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SQL Server Express with Advance Tool Service doesn't contain SSAS and SSIS Check it here You can use Developer Edition which is free from now on.


1

You can make use of SQL Server Table Type Parameter. Create a Type first in SQL Server CREATE TYPE [dbo].[TVP_Units] AS TABLE( [Units] VARCHAR(1000) ) GO Make Your Stored procedure accept a variable of that type instead of a Varchar(1000) @Units variable. ALTER PROCEDURE MyProc @TVP_Units [dbo].[TVP_Units] READONLY , @BegDate datetime , @EndDate ...


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You have instantiated a CRecordset but are not using it. SQL is fine for quick and dirty but as you want to do more complicated things it can be hard to manage. Even using CRecordset directly can be restrictive. Derive from CRecordset, like: header: class MyRecordset : public CRecordset { DECLARE_DYNAMIC(MyRecordset ) public: MyRecordset ( ...


1

Update your query to use paramaters and pass the byte array as a paramater directly to the table eg SQL: insert into table values (@data); C# SqlComman com = new SqlCommand("insert into table values (@data);",Database Connection); com.Paramaters.Add(new SqlParameter("@Data" Byte array)); com.executeNonQuery();


1

You basically need an Instead of trigger. The code would look something like... CREATE TRIGGER tr_Insert_MyTable ON MyTable INSTEAD OF INSERT AS BEGIN SET NOCOUNT ON; INSERT INTO MyTable ([CustomerName], [CustomerStatus], [CustomerType], [OtherFields]) SELECT [CustomerName] , [CustomerStatus] * 2 AS [CustomerStatus] ,'B' [CustomerType] , ...


0

OK I'm posting this as another answer to keep it cleaner. Now that we've discovered that you have some truly ugly and inconsistent data, it requires some ugly and non-elegant code. (For this I apologize) Here is my suggestion. 1) Add a dedicated UDF to scrub and reformat the NOTE data 2) Keep the Parser UDF as is (you may find other uses) 3) Run the query ...


4

The Maximum number of rows you can insert in one statement is 1000 when using INSERT INTO ... VALUES... i.e. INSERT INTO TableName( Colum1) VALUES (1), (2), (3),...... upto 1000 rows. But if your are using a SELECT statement to insert rows in a table, there is no limit for that, something like... INSERT INTO TableName (ColName) Select Col ...


0

Try - catch is good but not enough. You need to locate offensive rows. begin try insert... select... end try begin catch declare @badFK nvarchar(max) select @badFK = (select fk_field from fk_table f left join pk_table p on p.pk_field = f.fk_field where p.pk_field is null for xml auto,elements,root) --raiserror as @vasmi recommend but include @badFK into ...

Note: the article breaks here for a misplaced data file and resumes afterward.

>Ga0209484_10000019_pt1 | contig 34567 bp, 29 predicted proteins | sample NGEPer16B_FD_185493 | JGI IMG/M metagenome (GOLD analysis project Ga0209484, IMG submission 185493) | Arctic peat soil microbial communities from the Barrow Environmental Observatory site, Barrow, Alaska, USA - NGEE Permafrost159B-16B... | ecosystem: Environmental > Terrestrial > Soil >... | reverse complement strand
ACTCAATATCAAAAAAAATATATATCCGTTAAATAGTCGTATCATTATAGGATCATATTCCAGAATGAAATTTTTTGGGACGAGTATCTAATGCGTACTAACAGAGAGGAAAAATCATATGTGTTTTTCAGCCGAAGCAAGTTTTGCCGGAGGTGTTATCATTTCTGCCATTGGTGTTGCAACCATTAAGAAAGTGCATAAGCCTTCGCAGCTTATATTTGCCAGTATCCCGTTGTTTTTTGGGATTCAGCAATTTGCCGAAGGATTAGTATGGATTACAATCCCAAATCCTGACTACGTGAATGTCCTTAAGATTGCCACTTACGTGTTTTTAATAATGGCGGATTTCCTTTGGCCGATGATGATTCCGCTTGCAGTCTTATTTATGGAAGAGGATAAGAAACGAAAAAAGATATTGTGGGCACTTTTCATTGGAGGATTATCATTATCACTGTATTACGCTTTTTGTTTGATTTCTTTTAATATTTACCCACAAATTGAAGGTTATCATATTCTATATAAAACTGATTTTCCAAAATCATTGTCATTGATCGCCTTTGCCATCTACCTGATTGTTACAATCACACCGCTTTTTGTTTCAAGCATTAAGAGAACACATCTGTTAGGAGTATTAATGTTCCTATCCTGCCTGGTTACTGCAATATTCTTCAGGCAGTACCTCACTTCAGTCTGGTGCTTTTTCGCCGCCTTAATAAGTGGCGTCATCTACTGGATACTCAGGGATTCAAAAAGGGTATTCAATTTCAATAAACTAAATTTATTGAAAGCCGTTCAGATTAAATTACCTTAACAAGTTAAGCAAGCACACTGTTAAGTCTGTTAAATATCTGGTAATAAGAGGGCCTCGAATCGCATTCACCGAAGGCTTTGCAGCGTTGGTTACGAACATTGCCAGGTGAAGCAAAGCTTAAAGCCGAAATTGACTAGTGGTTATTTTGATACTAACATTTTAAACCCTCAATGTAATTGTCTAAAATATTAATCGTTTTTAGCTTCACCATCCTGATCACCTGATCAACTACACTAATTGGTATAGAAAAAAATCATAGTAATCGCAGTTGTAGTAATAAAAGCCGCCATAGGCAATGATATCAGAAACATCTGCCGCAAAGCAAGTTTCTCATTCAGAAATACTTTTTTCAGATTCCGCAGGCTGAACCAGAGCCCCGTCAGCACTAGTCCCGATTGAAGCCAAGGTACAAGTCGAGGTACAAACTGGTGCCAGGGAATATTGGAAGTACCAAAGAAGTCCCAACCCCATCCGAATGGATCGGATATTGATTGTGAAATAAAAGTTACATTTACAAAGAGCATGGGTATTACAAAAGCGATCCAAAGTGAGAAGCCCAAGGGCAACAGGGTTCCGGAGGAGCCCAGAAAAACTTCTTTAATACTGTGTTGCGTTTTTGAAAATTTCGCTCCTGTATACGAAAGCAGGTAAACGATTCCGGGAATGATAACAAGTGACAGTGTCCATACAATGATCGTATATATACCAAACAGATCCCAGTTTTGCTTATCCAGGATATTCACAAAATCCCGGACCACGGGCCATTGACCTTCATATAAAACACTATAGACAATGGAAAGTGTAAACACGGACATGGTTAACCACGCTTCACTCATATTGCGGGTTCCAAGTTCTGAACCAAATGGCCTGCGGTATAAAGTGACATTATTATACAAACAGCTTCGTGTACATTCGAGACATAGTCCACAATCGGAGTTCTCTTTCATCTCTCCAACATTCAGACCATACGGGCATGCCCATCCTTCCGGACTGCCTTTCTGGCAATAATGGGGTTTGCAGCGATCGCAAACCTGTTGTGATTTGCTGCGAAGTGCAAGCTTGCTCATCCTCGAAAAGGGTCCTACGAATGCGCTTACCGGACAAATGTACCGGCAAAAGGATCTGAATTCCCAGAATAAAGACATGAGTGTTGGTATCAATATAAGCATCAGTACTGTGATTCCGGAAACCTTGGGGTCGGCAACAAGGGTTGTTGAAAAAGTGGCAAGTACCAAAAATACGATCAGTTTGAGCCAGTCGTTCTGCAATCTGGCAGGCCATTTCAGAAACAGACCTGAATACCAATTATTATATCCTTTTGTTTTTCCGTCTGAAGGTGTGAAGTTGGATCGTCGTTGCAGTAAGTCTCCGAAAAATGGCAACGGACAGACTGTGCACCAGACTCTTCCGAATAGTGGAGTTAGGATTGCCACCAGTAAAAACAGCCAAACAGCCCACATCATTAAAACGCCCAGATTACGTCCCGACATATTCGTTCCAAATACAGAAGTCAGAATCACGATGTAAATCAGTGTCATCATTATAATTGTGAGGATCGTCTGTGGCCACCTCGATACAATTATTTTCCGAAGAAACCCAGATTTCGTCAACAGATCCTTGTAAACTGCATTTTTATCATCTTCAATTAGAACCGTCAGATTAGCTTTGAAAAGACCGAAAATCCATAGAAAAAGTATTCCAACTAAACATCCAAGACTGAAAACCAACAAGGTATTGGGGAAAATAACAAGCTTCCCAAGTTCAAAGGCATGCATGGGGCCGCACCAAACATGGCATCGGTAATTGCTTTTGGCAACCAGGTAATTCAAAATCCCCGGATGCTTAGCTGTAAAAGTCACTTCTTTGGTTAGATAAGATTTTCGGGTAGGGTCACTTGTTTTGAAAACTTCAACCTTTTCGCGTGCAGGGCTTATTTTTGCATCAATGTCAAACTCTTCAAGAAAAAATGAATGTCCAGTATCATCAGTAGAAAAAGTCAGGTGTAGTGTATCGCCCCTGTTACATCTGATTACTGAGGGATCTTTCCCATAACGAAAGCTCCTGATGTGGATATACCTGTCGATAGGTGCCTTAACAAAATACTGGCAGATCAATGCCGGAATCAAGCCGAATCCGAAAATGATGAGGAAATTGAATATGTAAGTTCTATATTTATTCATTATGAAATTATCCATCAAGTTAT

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Try the following. BEGIN TRY BEGIN --Do your update here SELECT @@ROWCOUNT END END TRY BEGIN CATCH BEGIN DECLARE @ErrorMessage NVARCHAR(4000); DECLARE @ErrorSeverity INT; DECLARE @ErrorState INT; SELECT ...


0

Try using EXCEPT. SELECT COUNT(ID) from [maintable] EXCEPT SELECT COUNT(ID) from [maintable] WHERE status1 = 'YES' and status2 = 'YES' and status3 = 'YES'


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Check if there is transaction and then rollback. Try the following code instead. Begin Begin Try declare @counter int=0 --demo condition while(@counter<10) begin Begin Transaction [Tran] set @counter = @counter +1; commit transaction [Tran] end -- While End end try Begin Catch IF @@TRANCOUNT > 0 BEGIN print 'in ...


0

All great comments so far. I would just add that you can view the data in Notepad++ and get a much better appreciation for what you are dealing with. Notepad++ will actually 'show' you the characters for line feeds and carriage returns and the like. Take a look at the data. You may see something very interesting in there.


0

You only have begin transaction once, whereas you are committing each time your loop runs.


0

Using the approach of this answer to run a query during migration: http://stackoverflow.com/a/30373394/84206 using (var dc = new DbContext("your connection string or name")) { string edition = dc.Database.SqlQuery<string>("SELECT SERVERPROPERTY('edition')").Single(); if(edition == "Enterprise") { //... } else { ...


1

you've got a quoting issue in your print statement DECLARE @var1 VARCHAR(50) SET @var1 = '1' IF(ISNUMERIC(@var1) = 1) BEGIN PRINT 'It is numeric' END


0

If the data (last two fields) are of fixed length: SELECT LEFT(RIGHT('DI:TIER1:VQ:SPI:H:SID005000009MTED0:FDCADIND:PS',11),8)


0

This happens when record.RESORT and/or record.FORMATTED_AMOUNT is null. See here for a similar issue.


0

No need for a loop... Try it like this CREATE TABLE #tbl (ID INT,SomeColumn VARCHAR(100),YourXMLasString NVARCHAR(MAX)); INSERT INTO #tbl VALUES (1,'Test 11','<root><id>100</id><more>abc</more></root>') ,(2,'Test 12','<root><id>100</id><more>abc</more></root>') ,(3,'Test ...


0